Peers vote to allow 16- and 17-year-olds to take part in EU referendum

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ballot box
Image caption,
The EU referendum will take place before the end of 2017

Peers have backed calls to give 16- and 17-year-olds the right to take part in the UK's EU referendum.

The House of Lords voted to amend the European Referendum Bill - which paves the way for a poll by the end of 2017 - to extend the franchise, by 293 to 211.

The move was welcomed by Labour, the Liberal Democrats and the SNP

But the government said it was wrong to change the franchise "by the back door" and it would seek to reverse it when the bill returns to the Commons.

If the move is not overturned by MPs, it could affect the timing of the referendum vote. Some experts have suggested the process of registering the new voters who would be eligible to take part could delay the poll by up to a year, making it unlikely it could be held next year.

David Cameron, who has said the voting age should be determined by Parliament, is thought to favour a referendum date in 2016.

The defeat for the government came as Labour, the Lib Dems and crossbench peers joined forces with a small number of Tories.

'Winning the argument'

Labour said votes at 16 for all elections, including the EU poll, was "an idea whose time has come".

"Young adults should be able to have their say in the European referendum; after all it is about their future too," said shadow foreign secretary Hilary Benn. "David Cameron should now think again."

Lib Dem leader Tim Farron urged the government not to ignore the result or try to reverse it.

"The Liberal Democrats have been fighting for this for decades, and we are winning the argument," he said. "This is a victory for democracy. We are giving over a million people a voice on their future.

"The government must now listen and act. David Cameron cannot turn his back on 1.5 million young adults."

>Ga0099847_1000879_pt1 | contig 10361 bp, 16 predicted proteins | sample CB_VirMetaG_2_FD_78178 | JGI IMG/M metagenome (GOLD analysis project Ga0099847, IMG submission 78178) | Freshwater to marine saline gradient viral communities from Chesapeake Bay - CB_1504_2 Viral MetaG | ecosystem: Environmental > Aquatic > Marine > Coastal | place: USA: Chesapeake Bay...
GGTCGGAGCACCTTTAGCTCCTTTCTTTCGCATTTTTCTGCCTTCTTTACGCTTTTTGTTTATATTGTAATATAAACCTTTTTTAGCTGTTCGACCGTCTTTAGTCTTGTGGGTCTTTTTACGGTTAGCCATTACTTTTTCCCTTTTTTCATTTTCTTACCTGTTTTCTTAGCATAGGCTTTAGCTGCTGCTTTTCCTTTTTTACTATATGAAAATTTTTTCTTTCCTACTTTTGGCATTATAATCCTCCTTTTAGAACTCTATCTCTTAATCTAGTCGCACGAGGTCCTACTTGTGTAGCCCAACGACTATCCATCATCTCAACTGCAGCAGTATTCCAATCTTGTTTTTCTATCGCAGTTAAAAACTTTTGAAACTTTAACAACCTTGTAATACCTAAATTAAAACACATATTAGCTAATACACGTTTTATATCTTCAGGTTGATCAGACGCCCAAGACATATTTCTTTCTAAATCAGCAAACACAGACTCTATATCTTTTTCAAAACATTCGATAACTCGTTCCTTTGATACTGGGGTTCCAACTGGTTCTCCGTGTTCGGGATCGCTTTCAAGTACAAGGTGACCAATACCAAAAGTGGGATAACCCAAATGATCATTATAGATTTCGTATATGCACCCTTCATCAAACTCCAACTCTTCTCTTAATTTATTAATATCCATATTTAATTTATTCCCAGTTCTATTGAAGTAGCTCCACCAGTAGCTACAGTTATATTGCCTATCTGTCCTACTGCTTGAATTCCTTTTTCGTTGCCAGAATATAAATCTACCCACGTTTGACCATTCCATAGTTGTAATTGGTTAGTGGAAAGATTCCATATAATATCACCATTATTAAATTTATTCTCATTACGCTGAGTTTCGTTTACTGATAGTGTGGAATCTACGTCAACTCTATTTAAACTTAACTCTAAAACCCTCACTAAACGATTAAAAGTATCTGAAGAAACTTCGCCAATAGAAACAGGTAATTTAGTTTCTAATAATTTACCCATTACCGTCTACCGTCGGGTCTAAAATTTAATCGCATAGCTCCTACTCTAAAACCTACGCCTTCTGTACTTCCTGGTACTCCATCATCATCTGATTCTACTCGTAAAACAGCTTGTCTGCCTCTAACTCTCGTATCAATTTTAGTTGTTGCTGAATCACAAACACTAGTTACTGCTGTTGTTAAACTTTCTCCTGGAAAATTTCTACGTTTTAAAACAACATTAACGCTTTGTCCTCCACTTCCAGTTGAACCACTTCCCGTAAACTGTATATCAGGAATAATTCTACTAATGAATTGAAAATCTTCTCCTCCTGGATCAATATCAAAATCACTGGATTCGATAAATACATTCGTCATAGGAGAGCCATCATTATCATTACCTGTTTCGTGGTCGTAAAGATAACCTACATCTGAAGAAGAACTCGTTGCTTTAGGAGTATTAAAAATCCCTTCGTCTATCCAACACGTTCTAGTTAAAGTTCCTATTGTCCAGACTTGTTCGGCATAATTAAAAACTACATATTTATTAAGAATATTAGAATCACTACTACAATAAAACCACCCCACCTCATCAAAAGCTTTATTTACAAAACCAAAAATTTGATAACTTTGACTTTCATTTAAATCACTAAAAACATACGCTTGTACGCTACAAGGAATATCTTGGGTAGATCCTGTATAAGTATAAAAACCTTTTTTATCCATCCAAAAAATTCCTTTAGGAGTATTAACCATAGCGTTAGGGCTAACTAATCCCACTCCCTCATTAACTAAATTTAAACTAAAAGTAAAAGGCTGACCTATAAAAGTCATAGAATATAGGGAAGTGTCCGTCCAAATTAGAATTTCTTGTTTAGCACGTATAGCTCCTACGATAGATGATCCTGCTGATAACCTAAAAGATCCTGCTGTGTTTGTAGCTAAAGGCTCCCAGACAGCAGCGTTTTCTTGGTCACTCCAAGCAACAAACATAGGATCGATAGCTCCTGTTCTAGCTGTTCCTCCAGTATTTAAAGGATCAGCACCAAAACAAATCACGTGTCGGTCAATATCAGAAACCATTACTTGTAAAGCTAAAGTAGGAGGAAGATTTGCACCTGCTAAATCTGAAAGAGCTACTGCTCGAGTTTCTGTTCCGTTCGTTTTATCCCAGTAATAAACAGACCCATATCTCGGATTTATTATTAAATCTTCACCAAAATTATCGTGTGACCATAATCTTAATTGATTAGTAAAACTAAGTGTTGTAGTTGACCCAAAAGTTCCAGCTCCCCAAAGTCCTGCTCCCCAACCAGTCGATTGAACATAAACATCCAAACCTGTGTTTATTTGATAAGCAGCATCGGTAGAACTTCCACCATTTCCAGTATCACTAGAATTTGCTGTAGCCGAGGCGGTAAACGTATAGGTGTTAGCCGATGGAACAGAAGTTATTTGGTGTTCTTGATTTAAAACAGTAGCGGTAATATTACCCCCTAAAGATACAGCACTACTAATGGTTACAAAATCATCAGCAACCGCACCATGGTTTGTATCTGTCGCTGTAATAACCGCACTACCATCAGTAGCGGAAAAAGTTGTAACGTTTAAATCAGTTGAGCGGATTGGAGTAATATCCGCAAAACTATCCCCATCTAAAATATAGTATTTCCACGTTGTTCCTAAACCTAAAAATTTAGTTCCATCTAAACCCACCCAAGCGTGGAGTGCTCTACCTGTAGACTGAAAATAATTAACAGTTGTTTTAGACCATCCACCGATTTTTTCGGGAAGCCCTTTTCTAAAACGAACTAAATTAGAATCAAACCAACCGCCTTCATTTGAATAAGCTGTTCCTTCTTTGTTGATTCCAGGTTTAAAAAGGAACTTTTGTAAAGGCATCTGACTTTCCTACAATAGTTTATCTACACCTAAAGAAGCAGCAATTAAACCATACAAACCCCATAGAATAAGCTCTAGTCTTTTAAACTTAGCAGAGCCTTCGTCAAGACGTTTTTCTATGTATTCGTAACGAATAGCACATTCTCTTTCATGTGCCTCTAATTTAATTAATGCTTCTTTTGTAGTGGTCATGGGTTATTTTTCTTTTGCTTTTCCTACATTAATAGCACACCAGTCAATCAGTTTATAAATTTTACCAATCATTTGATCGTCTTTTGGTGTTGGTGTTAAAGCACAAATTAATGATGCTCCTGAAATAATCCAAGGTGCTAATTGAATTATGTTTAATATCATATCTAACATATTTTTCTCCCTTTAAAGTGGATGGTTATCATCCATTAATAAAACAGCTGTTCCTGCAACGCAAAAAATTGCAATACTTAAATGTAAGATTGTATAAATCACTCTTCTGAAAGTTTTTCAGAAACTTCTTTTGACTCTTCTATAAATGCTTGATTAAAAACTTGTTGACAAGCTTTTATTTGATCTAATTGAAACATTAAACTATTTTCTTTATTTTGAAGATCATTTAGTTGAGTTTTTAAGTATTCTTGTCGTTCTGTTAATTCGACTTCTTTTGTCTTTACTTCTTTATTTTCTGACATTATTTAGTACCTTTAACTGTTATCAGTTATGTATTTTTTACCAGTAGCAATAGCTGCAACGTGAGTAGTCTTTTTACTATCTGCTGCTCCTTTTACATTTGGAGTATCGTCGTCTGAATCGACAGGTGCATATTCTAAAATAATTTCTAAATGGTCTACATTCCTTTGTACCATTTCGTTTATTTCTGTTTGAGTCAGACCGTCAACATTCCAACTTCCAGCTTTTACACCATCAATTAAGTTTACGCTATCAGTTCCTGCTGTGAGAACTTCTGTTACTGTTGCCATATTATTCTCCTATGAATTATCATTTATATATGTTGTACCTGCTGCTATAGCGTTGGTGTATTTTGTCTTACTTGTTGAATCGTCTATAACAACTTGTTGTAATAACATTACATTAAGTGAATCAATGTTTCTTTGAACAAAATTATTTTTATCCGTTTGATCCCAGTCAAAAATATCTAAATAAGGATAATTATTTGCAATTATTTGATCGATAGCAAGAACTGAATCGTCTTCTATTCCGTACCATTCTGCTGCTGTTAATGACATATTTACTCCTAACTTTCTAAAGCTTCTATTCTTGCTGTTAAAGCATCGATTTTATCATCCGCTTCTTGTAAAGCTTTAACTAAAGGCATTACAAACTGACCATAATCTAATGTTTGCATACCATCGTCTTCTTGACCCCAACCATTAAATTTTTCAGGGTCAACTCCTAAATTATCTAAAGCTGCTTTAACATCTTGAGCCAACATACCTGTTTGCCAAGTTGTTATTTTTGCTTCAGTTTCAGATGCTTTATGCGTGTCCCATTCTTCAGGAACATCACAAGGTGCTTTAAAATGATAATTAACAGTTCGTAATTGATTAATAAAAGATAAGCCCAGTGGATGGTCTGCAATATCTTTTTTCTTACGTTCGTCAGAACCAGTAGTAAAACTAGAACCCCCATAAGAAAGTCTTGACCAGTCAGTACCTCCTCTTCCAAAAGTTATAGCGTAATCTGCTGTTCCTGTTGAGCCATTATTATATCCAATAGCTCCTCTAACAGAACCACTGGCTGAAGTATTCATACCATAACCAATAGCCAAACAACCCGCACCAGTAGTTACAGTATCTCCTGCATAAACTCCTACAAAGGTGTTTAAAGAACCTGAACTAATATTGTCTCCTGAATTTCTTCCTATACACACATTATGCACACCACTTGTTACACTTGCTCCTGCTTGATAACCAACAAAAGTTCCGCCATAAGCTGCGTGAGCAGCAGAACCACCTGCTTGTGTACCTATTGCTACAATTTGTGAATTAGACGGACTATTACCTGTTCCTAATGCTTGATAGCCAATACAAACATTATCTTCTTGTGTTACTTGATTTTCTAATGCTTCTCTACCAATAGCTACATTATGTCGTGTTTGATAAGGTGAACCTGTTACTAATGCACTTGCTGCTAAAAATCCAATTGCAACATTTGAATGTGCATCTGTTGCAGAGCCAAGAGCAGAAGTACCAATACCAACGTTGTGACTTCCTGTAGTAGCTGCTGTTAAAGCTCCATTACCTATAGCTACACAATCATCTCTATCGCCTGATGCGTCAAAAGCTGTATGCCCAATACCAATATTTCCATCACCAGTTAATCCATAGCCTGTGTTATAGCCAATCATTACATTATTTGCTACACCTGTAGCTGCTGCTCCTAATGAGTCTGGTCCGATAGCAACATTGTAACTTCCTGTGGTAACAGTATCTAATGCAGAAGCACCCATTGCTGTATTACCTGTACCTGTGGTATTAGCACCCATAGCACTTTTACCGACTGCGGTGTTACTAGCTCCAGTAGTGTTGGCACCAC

Supporters of the move, which also include the SNP, have said it would be unfair and illogical to bar 16 and 17-year-olds from taking part in a future EU vote, when they had been allowed to cast a vote in last year's Scottish independence referendum.


But critics argue the two polls are different and extending the franchise is designed to boost the campaign to keep the UK within the European Union.

The UK Independence Party said the House of Lords had over-reached itself and the decision should reside with the elected House of Commons.

"Young people in Britain are no fools, but those below the age of 18 do not have to pay taxes, but are subject to huge amounts of pro-EU propaganda in educational establishments," said Joe Jenkins, chair of the party's youth wing.

"The same people who want to give teenagers the vote, are the people who don't think that teenagers can judge for themselves over whether they should drink or smoke, but think they should be trusted with the country's future."

The government said it was "inappropriate to try to change the nation's electoral franchise through the back door of this bill".

"The House of Commons has voted on three occasions in recent months against dropping the voting age from 18 - including overturning a Lords amendment just yesterday," said minister John Penrose. "The government will re-affirm this clear position when the bill returns to the elected chamber and will seek to overturn this latest amendment from the Lords."